Daniel Gohstand got the idea in Guatemala. A documentary photographer, he’d been shooting images in what he calls a little town on the side of a volcano. To give back to the community, he strung up a 30-foot projection screen and put on a show.
It was a windy night, and the screen billowed. The San Francisco native thought of boats.
“The images took on this spiritual light,” he says. “It had a life of its own. And I thought that would be an amazing artistic accomplishment, if you could do this on sails.”
In 2011, ImageSails was born. Today, the company prints high-resolution raster photographic art. It’s composed of individual pixels of color for a surprising level of image sharpness.
Owners can send in their own photos or graphic designs, or ImageSails will create imagery. The company also will negotiate with artists worldwide for the right to use their artwork. ImageSails then prints on sails for everything from Windsurfers to 350-foot sloops. An owner can have a whole fleet with sails showing an artist’s collection.
“These boats that I see in St. Barths that are a billion dollars are still flying sails that are really limited,” Gohstand says. “The artwork is essentially a single-color logo, maybe it’s a big blue seahorse, really limited. And they’re typically vinyl stick-ons, which are heavy and detrimental to the sail. I could feel how these two worlds needed to meld, sailing and art.”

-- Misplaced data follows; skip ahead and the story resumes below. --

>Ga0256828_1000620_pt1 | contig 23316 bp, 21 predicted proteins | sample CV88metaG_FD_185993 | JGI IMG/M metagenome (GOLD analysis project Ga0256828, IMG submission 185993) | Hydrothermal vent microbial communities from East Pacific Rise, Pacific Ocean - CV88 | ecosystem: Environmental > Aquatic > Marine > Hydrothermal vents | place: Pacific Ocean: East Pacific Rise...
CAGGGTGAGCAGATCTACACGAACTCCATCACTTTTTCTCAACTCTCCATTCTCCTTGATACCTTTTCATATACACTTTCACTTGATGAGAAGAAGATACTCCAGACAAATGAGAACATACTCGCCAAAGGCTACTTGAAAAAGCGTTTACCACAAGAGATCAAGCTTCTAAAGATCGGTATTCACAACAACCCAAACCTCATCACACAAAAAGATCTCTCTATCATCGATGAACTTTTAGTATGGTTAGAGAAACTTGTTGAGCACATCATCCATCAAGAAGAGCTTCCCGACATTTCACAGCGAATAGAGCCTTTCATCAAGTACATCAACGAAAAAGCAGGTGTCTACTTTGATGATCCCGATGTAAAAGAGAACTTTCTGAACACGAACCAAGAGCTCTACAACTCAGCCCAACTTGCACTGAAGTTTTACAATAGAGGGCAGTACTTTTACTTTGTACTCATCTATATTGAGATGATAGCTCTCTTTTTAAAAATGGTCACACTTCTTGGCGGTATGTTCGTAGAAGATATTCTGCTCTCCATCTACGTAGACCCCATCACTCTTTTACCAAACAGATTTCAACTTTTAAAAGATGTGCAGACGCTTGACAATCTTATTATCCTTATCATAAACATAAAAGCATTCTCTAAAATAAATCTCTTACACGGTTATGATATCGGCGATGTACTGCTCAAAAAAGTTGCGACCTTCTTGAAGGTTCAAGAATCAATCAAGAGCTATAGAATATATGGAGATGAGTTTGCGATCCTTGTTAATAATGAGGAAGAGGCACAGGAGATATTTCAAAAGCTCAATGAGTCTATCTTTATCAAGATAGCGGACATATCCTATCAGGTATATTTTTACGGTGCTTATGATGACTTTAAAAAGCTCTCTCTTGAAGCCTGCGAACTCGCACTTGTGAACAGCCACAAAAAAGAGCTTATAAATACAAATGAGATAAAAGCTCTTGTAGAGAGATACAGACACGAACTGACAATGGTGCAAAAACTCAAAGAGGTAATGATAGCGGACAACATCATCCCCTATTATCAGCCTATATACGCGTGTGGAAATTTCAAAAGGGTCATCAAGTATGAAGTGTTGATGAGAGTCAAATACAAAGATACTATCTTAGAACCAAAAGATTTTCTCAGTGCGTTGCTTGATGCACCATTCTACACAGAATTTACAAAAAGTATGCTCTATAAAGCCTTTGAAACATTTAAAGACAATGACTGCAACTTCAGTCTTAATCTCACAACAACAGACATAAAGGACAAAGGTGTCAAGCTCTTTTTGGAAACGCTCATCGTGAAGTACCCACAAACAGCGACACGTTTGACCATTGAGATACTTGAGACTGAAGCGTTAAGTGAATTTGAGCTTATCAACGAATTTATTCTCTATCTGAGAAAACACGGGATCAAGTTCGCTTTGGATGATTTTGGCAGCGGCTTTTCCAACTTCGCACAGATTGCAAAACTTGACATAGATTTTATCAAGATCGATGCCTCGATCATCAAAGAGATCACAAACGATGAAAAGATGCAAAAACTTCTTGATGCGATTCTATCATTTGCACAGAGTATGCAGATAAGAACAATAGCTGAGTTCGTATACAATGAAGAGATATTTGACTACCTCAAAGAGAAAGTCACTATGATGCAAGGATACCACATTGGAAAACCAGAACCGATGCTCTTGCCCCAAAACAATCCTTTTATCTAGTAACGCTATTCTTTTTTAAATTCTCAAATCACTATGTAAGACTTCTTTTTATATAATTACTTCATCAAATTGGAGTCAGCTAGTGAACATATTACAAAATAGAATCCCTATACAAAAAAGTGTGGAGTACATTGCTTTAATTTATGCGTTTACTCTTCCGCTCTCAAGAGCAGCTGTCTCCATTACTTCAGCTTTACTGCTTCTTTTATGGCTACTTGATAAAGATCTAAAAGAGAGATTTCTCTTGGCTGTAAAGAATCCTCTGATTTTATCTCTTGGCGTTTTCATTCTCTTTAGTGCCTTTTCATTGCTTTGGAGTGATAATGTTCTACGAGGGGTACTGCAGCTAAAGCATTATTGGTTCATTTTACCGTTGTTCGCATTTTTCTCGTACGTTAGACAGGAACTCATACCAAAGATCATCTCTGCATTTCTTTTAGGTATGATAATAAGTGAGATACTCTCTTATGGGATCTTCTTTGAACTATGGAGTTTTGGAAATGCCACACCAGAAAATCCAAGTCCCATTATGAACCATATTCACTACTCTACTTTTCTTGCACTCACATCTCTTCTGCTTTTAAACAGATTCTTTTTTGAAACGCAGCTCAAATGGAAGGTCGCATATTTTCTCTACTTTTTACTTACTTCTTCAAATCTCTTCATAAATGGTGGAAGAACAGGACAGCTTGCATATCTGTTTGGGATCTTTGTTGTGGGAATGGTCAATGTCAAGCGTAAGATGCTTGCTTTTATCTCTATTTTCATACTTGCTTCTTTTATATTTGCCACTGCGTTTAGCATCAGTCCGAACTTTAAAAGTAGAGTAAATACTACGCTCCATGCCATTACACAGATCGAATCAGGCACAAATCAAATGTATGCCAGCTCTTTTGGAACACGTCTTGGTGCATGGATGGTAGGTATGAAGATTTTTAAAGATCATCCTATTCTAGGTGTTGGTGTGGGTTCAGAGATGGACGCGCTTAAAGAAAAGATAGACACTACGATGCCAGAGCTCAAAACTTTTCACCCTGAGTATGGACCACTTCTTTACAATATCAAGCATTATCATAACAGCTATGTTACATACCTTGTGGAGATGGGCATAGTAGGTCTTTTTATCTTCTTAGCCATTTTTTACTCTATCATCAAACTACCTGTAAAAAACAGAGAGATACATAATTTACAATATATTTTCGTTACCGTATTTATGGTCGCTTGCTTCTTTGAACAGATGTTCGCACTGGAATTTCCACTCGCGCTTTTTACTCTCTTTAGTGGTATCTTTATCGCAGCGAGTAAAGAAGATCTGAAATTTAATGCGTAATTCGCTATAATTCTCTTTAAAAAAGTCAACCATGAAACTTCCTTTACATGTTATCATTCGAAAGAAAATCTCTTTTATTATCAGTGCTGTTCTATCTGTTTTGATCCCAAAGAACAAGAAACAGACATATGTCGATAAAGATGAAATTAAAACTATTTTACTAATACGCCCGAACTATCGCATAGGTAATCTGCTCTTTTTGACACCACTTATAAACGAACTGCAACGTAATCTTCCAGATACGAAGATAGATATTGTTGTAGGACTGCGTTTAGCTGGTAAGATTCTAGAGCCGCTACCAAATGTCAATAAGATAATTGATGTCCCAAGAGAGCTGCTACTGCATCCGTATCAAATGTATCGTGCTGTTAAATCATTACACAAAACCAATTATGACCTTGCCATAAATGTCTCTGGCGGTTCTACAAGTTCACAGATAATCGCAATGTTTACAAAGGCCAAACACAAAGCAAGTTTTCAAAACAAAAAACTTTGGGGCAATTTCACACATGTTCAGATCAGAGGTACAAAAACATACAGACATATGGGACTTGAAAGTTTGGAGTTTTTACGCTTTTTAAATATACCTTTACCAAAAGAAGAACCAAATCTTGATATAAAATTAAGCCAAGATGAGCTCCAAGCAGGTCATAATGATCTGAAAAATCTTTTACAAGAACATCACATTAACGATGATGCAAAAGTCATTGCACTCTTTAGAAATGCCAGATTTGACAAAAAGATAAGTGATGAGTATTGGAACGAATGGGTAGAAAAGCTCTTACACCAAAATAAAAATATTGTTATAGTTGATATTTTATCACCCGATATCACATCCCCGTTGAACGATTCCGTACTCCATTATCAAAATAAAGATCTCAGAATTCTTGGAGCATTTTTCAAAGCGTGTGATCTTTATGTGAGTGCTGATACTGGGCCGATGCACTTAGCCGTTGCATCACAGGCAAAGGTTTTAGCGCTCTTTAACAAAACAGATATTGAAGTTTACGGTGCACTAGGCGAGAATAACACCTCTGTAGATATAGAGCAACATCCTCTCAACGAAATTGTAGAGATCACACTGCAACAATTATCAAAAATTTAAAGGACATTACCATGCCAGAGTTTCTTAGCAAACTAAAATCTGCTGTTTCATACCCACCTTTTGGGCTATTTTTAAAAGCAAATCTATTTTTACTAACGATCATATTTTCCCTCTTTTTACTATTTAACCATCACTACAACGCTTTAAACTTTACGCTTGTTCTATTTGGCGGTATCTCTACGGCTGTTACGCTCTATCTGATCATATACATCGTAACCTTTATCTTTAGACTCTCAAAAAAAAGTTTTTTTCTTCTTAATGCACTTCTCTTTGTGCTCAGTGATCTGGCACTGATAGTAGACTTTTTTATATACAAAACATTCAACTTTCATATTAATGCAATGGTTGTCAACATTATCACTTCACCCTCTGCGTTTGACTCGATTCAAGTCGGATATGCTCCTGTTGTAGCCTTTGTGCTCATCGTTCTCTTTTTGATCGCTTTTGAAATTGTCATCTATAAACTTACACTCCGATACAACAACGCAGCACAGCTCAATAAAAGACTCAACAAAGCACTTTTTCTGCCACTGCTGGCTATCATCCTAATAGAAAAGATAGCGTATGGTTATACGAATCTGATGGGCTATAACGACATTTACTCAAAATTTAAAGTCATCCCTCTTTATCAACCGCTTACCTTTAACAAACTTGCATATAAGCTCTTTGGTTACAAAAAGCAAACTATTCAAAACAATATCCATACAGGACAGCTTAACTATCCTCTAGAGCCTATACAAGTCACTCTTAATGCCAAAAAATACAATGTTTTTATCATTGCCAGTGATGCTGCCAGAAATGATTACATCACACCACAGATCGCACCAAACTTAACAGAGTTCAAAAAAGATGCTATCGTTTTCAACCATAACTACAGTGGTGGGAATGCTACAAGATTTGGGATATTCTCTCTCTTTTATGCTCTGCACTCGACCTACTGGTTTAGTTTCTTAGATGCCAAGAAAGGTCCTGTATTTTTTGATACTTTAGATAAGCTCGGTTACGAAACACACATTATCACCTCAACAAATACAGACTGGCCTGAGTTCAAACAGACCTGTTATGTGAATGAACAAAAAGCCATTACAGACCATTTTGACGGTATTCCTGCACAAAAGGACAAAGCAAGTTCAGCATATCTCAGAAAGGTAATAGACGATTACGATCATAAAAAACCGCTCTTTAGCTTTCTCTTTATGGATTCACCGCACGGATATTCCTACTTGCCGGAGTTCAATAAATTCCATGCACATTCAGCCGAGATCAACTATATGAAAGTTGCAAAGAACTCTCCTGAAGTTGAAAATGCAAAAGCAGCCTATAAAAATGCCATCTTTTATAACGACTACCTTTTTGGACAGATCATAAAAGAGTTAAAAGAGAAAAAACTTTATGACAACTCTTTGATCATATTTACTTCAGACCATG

Yacht owners, he knows, gravitate toward the exclusivity of personalized designs, but to Gohstand, the thrill is the canvas. Sails are far, far bigger than his 30-foot screen from Guatemala.
“We have this incredible scale for proportion,” he says. “The things that we can create are going to be unimaginable.”
Giving Back: Doctors for Santa Maria de Jesus
A portion of proceeds from ImageSails goes to Doctors for Santa Maria de Jesus, a fund the company’s founder created to help a Guatemalan town that touched his heart. “The thing they need the most is medical and dental aid, and education,” he says. “So, I started this project, and my mom donated some money to help us remodel a building there and get various clinics going. You can’t imagine the impact of $100 or $1,000.”